There was this guy at one of my classes this week, and he was all over the place. He insisted on traveling twice as fast – or faster — than everyone else when we went across the floor. It was really scary, especially when we were doing turns across the floor. One of the times I wasn’t anywhere close to finishing up my turns when he comes out, doing the other side, and almost crashes into me. He would’ve, if I hadn’t stopped my attempts at turns and just ran out of the way (very un-balletically, by the way). At this point I was getting beyond irritated. Like, what was his problem?! Obviously he can see that whoever is already going across the floor is not up at his level and won’t be able to turn as quick or travel across the floor as quick. I know it’s the person in front’s responsibility to not stop and to keep moving (and I did keep moving, though not as quick as him), but is there some kind of responsibility to move faster than my ability permits as well? I could’ve sworn that the ettiquette was that the person who’s following is supposed to not run over the person who went before them? Or was I in the wrong? Either way, I was getting upset and feeling like I was being cheated out of my class time, not being able to complete my turns and stuff. This is the regular class that I signed up for the whole term, and he’s just an occasional guest, so it’s not an everyday problem. But how obnoxious! And unsafe – what if I hadn’t just abandoned the turns and ran off? He would’ve tackled me or something!
That class was definitely the low point of the ballet week, The presence of professionals had Teacher adjust the class level harder, even barre. I was messing up on everything! The center combinations were really long (so long that I can’t remember how they went), and petite allegro was much too quick. Something I remember we worked on was balancés en tournant, which is a balancé while turning. Never done those before, so it felt super awkward to my body. We did ballote again, and that felt even weirder. Defiitely need to youtube both of those…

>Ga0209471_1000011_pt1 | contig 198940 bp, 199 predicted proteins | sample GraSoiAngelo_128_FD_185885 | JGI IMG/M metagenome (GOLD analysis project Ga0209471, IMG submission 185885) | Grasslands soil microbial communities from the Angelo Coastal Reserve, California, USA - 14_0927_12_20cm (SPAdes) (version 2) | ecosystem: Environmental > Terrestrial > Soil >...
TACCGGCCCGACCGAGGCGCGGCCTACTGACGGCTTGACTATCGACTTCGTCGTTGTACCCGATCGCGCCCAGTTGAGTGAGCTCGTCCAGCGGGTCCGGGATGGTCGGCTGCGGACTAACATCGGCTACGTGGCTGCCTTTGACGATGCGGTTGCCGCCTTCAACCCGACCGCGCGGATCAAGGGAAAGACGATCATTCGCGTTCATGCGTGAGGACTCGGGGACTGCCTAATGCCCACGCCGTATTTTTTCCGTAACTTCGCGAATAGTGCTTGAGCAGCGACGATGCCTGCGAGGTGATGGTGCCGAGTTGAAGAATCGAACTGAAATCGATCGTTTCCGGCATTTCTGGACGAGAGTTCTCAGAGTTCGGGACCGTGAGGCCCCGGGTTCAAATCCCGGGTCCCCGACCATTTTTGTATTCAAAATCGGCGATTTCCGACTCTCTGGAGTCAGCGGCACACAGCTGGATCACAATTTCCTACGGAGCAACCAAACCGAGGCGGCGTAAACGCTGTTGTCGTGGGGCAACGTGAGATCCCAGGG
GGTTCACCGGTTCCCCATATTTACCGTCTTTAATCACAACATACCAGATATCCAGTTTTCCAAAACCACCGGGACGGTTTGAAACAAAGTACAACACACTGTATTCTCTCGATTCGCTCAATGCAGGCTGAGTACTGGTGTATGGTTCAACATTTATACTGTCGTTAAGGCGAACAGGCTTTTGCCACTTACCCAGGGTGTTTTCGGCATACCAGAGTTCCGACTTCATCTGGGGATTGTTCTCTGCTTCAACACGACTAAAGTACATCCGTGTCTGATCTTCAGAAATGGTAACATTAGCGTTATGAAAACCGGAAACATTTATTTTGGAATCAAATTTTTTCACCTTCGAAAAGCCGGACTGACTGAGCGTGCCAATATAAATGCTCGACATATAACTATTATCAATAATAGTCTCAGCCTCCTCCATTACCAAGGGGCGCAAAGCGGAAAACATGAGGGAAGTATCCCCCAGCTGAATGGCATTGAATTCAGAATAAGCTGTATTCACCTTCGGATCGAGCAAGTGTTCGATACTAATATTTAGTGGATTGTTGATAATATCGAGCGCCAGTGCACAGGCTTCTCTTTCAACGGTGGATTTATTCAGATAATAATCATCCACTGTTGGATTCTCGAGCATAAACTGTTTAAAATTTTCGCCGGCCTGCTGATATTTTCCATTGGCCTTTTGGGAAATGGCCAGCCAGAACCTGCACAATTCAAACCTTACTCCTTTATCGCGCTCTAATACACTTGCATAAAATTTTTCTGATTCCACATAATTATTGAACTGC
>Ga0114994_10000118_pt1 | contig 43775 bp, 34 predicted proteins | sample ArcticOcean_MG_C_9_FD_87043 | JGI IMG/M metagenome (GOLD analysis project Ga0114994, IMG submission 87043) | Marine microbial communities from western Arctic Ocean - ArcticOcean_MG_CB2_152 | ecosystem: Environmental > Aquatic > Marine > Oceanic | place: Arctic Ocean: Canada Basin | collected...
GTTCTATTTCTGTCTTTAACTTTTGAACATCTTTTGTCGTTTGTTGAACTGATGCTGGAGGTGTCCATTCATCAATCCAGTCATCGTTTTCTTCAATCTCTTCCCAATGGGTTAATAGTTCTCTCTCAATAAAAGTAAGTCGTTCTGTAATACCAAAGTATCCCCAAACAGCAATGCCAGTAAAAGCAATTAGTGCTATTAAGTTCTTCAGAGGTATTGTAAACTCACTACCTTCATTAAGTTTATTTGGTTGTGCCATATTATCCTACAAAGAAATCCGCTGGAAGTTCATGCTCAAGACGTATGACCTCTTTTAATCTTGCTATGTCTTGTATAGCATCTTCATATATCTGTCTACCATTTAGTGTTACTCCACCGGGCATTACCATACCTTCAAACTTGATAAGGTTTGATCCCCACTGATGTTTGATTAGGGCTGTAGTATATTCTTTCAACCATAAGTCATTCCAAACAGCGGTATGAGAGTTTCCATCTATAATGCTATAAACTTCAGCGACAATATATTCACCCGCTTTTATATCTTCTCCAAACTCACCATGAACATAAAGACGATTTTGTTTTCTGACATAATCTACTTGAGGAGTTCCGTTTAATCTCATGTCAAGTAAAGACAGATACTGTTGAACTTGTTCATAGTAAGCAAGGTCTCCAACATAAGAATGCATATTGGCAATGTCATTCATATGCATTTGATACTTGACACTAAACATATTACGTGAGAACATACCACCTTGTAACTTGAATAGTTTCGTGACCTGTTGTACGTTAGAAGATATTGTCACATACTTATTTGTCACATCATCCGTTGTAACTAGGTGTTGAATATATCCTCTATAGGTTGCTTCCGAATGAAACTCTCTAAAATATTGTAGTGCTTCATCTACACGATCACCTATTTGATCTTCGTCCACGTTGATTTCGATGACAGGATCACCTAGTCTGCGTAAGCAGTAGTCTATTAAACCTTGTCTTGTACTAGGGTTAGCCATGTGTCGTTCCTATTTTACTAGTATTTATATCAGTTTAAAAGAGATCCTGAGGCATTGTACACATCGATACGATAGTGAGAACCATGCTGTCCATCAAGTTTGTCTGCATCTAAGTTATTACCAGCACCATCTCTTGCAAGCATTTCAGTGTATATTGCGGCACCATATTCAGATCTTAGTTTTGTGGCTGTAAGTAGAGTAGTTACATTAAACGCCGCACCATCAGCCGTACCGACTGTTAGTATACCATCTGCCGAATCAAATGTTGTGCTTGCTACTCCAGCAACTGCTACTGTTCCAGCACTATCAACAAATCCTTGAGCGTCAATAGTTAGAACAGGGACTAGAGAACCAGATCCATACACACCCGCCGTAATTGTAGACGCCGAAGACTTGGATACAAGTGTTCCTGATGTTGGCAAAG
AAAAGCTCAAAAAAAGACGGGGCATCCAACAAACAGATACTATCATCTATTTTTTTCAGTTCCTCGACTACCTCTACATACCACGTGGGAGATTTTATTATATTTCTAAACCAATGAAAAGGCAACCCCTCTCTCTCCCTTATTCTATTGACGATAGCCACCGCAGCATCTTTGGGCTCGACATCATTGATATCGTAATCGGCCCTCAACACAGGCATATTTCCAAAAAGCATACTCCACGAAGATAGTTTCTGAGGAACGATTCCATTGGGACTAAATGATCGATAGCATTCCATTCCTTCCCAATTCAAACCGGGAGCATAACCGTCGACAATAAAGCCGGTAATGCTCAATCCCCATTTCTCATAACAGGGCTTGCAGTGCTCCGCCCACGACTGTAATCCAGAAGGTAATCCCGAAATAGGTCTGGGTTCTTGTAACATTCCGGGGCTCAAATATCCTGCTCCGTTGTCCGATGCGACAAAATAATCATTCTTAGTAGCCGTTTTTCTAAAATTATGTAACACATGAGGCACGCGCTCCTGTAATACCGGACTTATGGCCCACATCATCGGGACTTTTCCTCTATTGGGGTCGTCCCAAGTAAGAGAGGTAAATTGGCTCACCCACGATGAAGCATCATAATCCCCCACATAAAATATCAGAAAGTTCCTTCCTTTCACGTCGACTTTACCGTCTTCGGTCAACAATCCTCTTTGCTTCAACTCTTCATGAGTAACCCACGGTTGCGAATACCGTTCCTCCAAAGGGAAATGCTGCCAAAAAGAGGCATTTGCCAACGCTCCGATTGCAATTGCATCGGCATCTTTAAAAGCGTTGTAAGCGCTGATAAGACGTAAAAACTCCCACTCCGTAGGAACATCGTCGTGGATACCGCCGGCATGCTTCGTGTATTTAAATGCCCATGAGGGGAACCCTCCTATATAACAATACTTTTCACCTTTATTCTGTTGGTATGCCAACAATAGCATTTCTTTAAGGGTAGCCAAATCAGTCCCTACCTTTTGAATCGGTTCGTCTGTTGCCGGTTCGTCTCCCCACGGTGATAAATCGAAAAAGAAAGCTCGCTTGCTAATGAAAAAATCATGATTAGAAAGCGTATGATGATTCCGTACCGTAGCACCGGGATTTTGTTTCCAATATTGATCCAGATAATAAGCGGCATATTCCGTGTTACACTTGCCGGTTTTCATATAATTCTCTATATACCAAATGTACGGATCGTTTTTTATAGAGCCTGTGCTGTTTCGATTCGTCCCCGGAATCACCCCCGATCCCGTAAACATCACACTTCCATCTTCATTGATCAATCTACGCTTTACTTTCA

The glissades forward (as in right before a grand jete) are still not making much sense to me. I’m just working on how a glissade forward should even feel for now, and doing it as part of a series of connected movement is not working for me yet. Luckily, we worked on glissades en croix in Basic Beginner class, so I got in some extra practice on those.
This week my pirouettes weren’t as horrible as they were last week, so that was good. At New Studio we worked on both types of pirouettes en dehors from fourth – the kind with both legs in plie and the working leg in front, and the back leg in a lunge and working leg in back. The ones with the leg in the back feel easier for me, and I was happy to be somewhat getting around. NS Teacher was emphasizing the “passe” part of the pirouette – she said since “passe” means to pass, make sure the leg passes though and makes it to the back during the pirouette (when starting with that leg in front). After she said this, I was making sure to get the leg to the back after the retire position, and I think my pirouettes got a little stronger.
NS Teacher mentioned again that I’ve improved, which is always good to hear. I hope she really does mean recently and not since the first time she met me (I took class with her about 6 months before I started going to the studio where she teaches). Well, either way it’s something, I guess, and she also did invite another girl and I to take a different class offered at the studio (a higher level class, and not just adults, so I probably won’t). I have been improving (and not just by my initial ultra low standards), but the things that feel completely foreign to me, like ballotes or beated jumps, make me feel completely out of my element. Then I’m able to do something somewhat cool, like begin a center combination with a developpe on releve and it’s like, wow, I never thought I’d be able to do stuff like that. Those moments are so encouraging!
At Intermediate Class we’ve been doing things to work on challenging our muscle memory. Changing up the arms when we do our grand battements (like arabesque arms for grand battements devant, or high fifth for grand battements derriere), or balancing up in releve while keeping the arms relaxed. This is so much harder than it sounds for me! However, every time we do it it’s a little bit easier.